Lisa: Do you tend to follow any pre-defined patterns when composing a song?
Rainbow Death Rocket: For me, the lyrics always dictate the flow of the song. I have a lot of musical ideas but none of them become a song until I have lyrics to go with the music. Sometimes I’ll have a musical idea and I’ll see if I have any lyrics written that go with the music, and other times the musical idea will spark some lyrics in my head and I’ll start writing both at the same time. It comes in different ways, but usually I have to have lyrics before something can become a song in my head. I’m definitely not cut out for writing instrumentals!
Lisa: What ideas did inform “Dying Inside” in particular?
Rainbow Death Rocket: Dying Inside is about being so overwhelmingly depressed you feel like you’re dying, and just want to be left alone. Sometimes it’s even worse when you have people around you trying to help because they don’t understand why you don’t feel better, and maybe you don’t understand, either. It doesn’t matter what the cause of the depression might be; I like writing about the feelings it brings. For me it was being overwhelmed by expectations and feeling like I was falling short. But the cause isn’t important since the feelings are universal. My hope is that anyone that’s depressed can identify with this song and put their own story to it.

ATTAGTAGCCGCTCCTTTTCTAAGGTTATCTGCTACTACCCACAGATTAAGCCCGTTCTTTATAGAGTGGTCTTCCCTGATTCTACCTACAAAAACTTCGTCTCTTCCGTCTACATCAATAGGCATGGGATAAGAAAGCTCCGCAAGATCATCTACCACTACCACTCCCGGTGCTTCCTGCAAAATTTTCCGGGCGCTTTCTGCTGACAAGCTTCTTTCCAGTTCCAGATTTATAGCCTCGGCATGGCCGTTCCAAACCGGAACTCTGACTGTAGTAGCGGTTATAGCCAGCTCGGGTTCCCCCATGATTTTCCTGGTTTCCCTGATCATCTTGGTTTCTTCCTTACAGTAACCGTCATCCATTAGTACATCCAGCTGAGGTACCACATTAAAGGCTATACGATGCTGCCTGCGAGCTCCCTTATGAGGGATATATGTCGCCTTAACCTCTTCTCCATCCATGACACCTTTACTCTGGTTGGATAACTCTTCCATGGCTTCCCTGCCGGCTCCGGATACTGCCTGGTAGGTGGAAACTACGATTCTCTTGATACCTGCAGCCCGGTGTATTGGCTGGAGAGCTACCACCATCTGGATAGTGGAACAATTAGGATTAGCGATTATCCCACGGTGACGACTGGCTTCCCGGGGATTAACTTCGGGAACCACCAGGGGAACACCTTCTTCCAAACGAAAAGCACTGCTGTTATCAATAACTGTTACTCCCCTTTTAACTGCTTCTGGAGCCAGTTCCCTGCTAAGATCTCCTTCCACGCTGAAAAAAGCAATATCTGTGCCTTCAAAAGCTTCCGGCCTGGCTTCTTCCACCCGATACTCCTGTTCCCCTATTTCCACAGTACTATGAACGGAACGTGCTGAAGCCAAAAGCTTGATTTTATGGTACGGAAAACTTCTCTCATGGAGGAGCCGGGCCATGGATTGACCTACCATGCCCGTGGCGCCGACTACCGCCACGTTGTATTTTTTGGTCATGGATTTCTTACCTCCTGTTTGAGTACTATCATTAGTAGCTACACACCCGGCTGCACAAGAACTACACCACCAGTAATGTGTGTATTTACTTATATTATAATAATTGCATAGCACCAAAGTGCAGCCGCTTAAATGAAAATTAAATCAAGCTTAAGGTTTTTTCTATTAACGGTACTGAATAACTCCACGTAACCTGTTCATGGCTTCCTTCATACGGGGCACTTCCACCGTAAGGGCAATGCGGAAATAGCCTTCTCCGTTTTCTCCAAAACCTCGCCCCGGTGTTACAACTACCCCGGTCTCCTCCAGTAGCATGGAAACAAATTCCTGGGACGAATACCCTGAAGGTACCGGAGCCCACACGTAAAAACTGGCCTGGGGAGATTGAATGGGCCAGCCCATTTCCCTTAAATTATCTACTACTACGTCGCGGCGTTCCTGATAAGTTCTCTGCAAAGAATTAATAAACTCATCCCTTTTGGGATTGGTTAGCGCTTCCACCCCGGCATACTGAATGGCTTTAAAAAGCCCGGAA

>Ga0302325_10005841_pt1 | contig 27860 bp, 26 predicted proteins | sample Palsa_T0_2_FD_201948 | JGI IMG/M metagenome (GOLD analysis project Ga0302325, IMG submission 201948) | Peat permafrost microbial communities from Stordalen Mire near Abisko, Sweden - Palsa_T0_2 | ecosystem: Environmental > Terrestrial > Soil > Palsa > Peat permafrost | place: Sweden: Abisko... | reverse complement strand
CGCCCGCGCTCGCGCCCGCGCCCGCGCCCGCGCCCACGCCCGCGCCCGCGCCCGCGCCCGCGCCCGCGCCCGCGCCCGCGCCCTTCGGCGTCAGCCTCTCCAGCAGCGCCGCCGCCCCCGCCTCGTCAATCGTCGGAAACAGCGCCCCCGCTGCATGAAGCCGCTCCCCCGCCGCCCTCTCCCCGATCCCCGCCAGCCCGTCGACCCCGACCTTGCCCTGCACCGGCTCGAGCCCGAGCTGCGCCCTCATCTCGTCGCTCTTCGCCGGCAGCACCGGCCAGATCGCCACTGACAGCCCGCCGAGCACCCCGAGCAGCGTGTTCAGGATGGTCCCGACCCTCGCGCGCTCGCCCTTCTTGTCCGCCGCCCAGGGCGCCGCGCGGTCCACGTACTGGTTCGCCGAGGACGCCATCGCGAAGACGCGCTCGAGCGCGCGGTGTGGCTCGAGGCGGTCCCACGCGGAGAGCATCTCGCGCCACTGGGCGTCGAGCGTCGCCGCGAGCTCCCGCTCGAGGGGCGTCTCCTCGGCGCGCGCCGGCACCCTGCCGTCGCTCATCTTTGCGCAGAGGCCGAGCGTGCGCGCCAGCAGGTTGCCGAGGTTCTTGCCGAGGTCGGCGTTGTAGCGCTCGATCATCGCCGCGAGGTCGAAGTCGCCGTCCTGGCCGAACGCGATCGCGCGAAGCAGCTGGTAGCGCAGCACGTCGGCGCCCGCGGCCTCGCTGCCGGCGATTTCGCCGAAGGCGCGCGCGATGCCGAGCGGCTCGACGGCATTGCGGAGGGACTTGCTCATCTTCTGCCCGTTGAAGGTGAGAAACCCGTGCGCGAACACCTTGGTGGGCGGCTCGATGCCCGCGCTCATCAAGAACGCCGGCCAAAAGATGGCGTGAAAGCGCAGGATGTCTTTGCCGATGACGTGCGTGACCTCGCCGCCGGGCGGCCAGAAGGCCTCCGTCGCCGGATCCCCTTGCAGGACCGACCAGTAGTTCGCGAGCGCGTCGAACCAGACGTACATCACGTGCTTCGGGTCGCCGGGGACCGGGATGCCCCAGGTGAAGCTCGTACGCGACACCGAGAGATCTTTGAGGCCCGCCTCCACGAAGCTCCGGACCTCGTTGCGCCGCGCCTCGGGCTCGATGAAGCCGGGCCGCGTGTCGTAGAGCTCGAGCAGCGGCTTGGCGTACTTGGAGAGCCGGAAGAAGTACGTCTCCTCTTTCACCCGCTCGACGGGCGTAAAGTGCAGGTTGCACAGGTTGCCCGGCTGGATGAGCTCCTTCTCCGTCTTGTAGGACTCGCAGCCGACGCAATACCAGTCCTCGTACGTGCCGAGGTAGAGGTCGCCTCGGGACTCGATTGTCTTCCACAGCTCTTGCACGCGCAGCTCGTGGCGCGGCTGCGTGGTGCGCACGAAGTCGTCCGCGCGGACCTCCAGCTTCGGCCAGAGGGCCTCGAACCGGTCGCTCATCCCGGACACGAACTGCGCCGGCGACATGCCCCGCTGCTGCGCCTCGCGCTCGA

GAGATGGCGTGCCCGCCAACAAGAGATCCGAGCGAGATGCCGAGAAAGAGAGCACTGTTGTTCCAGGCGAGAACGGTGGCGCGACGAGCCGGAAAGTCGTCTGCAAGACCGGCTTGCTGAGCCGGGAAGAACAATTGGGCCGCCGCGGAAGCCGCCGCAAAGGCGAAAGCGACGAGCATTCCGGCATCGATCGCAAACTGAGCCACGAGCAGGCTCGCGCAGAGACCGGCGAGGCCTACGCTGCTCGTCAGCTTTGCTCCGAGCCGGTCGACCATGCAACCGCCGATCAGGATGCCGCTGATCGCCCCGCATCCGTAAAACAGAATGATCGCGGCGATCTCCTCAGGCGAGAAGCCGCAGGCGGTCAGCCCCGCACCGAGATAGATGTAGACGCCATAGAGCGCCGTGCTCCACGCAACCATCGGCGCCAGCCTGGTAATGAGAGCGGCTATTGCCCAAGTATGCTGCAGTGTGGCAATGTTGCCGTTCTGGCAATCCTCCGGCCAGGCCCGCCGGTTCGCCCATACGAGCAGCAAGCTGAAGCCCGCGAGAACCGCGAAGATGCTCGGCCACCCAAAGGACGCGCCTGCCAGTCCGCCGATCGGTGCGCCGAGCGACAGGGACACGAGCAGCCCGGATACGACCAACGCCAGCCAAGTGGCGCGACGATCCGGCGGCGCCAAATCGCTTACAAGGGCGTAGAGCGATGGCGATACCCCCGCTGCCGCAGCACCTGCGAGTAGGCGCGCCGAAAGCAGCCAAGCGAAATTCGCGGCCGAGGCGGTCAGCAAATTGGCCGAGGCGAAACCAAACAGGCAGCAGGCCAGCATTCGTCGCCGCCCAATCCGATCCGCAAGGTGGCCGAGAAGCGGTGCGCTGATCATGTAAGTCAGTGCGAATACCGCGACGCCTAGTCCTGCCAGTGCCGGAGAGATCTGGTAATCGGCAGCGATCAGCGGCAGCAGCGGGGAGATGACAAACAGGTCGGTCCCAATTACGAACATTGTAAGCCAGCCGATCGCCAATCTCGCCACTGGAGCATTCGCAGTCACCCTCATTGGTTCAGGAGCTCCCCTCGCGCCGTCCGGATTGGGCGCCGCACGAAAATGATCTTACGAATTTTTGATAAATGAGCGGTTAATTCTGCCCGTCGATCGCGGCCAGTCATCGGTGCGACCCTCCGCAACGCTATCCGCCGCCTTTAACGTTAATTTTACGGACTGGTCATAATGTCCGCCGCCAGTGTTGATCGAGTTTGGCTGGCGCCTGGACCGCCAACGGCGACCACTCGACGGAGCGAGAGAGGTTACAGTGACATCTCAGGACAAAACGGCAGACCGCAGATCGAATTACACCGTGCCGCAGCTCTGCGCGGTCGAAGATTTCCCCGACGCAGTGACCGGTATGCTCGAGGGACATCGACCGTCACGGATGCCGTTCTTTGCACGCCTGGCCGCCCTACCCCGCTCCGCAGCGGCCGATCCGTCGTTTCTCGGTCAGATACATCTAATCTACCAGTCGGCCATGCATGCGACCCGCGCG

Lisa: How did you document the music while it was being formulated?
Rainbow Death Rocket: I start by writing the chord changes on paper with the lyrics. After that, it was just recording the songs and remembering each part. Before I knew how to play any instruments I spent a lot of time collaborating with musicians. I spent a lot of time running the recording console for them, so I got to be pretty good with the technical side. Once I had a little bit of musical knowledge I was able to jump right in and put together some songs.
Lisa: What non-musical entities and ideas have impacted your music?
Rainbow Death Rocket: In a word: life. Life has led me to some dark places filled with some nasty emotions, but those dark places have shaped my music. They also allowed to appreciate and enjoy the good times when they came around.
Lisa: What advice or philosophy might you impart to other musicians, be it in forms of creativity, technical stuff, the business side of it, or anything else?